The exchange of tax information between countries during the past 10 years has resulted in “unprecedented success” in the fight against tax evasion, according to the Organisation for Economic Cooperation and Development.
The exchange of information on request alone had enabled the recovery of nearly EUR7.5 billion of additional tax revenue. Foreign-owned bank deposits in international financial centres are today 22% lower – or about US$410 billion – compared to 2008. And EUR100 billion in additional tax revenue has been identified since 2009.
More than 500 delegates from 131 countries celebrated the 10th anniversary of the Global Forum on Transparency and Exchange of Information for Tax Purposes at a meeting in Paris this week.
The Global Forum, with 158 member jurisdictions including the Cayman Islands, caused the implementation of international standards and “prompted a tidal shift in exchange of information for tax purposes”, the OECD said.
The use of bilateral tax information exchange agreements has enabled more than 250,000 information requests during the past decade.
Last year, the multilateral automatic exchange of information using the OECD’s common reporting standard added the data of 47 million accounts covering US$4.9 trillion in total assets. The organisation credited the launch of the automatic exchange mechanism in 2017 with the decline in offshore bank deposits held by non-residents.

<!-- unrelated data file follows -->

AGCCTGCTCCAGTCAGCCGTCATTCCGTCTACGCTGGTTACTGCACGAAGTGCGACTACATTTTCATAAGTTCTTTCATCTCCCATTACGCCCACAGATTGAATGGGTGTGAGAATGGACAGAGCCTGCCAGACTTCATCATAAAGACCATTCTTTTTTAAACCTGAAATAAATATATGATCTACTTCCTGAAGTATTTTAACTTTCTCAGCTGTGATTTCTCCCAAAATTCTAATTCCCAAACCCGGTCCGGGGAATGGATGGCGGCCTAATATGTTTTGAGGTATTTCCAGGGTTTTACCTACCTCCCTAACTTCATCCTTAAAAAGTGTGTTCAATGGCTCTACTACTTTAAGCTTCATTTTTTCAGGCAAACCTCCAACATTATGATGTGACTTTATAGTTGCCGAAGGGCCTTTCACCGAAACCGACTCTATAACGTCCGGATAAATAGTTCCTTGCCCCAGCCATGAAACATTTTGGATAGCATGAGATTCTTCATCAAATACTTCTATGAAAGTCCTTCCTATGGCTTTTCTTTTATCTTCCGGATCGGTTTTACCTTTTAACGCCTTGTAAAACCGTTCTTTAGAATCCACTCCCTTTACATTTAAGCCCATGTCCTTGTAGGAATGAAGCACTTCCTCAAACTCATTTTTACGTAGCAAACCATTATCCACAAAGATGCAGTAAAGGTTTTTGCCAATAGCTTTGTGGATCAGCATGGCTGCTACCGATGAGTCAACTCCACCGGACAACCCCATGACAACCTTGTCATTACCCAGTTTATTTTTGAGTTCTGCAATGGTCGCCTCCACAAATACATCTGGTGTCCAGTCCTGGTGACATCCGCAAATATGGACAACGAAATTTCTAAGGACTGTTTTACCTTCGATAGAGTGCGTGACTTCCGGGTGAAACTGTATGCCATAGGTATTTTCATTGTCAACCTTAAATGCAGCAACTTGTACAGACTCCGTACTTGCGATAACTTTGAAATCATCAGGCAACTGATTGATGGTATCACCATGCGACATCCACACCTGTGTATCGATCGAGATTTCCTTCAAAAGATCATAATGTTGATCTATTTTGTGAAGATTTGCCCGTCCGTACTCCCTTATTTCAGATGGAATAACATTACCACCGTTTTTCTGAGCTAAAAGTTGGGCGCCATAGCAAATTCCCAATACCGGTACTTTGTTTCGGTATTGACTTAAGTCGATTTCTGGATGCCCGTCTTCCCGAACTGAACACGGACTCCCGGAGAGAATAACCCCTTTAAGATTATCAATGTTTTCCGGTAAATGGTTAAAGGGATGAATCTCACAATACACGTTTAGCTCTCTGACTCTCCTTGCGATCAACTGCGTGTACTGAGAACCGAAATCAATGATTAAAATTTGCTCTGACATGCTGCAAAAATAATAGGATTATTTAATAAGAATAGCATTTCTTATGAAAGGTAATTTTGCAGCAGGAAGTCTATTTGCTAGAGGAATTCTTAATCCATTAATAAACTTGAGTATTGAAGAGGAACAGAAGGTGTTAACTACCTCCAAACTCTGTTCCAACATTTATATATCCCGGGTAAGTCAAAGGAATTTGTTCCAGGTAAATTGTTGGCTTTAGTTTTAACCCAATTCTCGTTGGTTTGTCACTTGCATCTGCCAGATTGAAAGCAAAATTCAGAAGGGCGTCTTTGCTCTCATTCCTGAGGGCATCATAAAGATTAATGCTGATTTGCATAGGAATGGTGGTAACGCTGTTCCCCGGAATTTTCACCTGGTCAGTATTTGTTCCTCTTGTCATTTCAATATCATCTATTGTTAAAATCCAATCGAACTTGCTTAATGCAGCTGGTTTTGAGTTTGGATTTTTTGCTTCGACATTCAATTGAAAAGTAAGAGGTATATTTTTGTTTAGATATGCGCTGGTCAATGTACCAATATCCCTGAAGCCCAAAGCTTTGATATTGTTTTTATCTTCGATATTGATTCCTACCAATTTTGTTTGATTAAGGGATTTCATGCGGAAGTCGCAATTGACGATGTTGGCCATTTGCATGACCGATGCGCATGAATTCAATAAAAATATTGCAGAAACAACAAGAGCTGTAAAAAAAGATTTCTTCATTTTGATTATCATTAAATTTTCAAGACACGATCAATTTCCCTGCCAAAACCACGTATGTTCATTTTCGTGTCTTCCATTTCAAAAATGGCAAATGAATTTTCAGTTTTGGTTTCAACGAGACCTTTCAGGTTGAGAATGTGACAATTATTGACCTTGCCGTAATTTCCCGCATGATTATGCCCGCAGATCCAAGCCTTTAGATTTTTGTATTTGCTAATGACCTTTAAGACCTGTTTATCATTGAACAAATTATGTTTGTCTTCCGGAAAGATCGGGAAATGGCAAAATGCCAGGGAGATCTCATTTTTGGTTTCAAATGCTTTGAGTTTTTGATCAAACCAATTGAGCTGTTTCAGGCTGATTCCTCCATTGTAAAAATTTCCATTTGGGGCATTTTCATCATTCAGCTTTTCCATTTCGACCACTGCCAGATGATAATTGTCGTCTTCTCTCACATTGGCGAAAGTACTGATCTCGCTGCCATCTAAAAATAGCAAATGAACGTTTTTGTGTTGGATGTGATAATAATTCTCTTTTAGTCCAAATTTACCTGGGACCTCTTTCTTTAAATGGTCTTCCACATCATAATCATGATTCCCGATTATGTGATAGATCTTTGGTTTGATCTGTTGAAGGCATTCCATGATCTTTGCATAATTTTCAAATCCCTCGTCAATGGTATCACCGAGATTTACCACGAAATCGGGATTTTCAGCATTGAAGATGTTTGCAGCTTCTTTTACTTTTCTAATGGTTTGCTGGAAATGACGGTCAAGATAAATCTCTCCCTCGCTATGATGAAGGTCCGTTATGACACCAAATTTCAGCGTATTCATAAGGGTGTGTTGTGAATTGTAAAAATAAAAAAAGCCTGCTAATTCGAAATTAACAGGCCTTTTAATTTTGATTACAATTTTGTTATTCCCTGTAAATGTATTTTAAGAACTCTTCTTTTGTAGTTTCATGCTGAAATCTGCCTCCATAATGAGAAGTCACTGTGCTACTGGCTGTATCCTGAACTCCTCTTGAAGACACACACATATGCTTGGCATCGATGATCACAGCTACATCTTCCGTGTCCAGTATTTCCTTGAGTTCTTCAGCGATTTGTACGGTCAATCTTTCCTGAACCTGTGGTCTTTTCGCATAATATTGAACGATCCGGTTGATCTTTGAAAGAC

“The Global Forum has been a game-changer,” said OECD Secretary-General Angel Gurría. “Thanks to international cooperation, tax authorities now have access to a huge trove of information that was previously beyond reach. Tax authorities are talking to each other and taxpayers are starting to understand that there’s nowhere left to hide. The benefits to the tax system’s fairness are enormous,” he said.
Almost all Global Forum members have eliminated bank secrecy for tax purposes, with nearly 70 jurisdictions changing their laws since 2009.
In addition, almost all members either forbid bearer shares – previously a longstanding impediment to tax-compliance efforts – or ensure that the owners can be identified. Since 2017, members must also ensure transparency of the beneficial owners of legal entities, so these cannot be used to conceal ownership and evade tax.
Most Global Forum members had deficiencies in the availability of accounting records. Thirty jurisdictions received unsatisfactory Global Forum assessments between 2010 and 2016.
The gaps in the regulatory framework have been addressed by practically all of them, and the focus has now shifted to ensuring that these provisions are effectively enforced and supervised, the Global Forum said in a 10th anniversary report.
To improve the uptake of automatic exchange of financial information in developing countries, the OECD-UNDP Tax Inspectors Without Borders Initiative launched a pilot project this week aimed at supporting the effective use of the data.
“There is still a lot of work ahead of us,” said Zayda Manatta, head of the Global Forum Secretariat. “Members must continue efforts to ensure full implementation of existing standards and address the tax transparency challenges of an increasingly integrated and digitalised global economy.”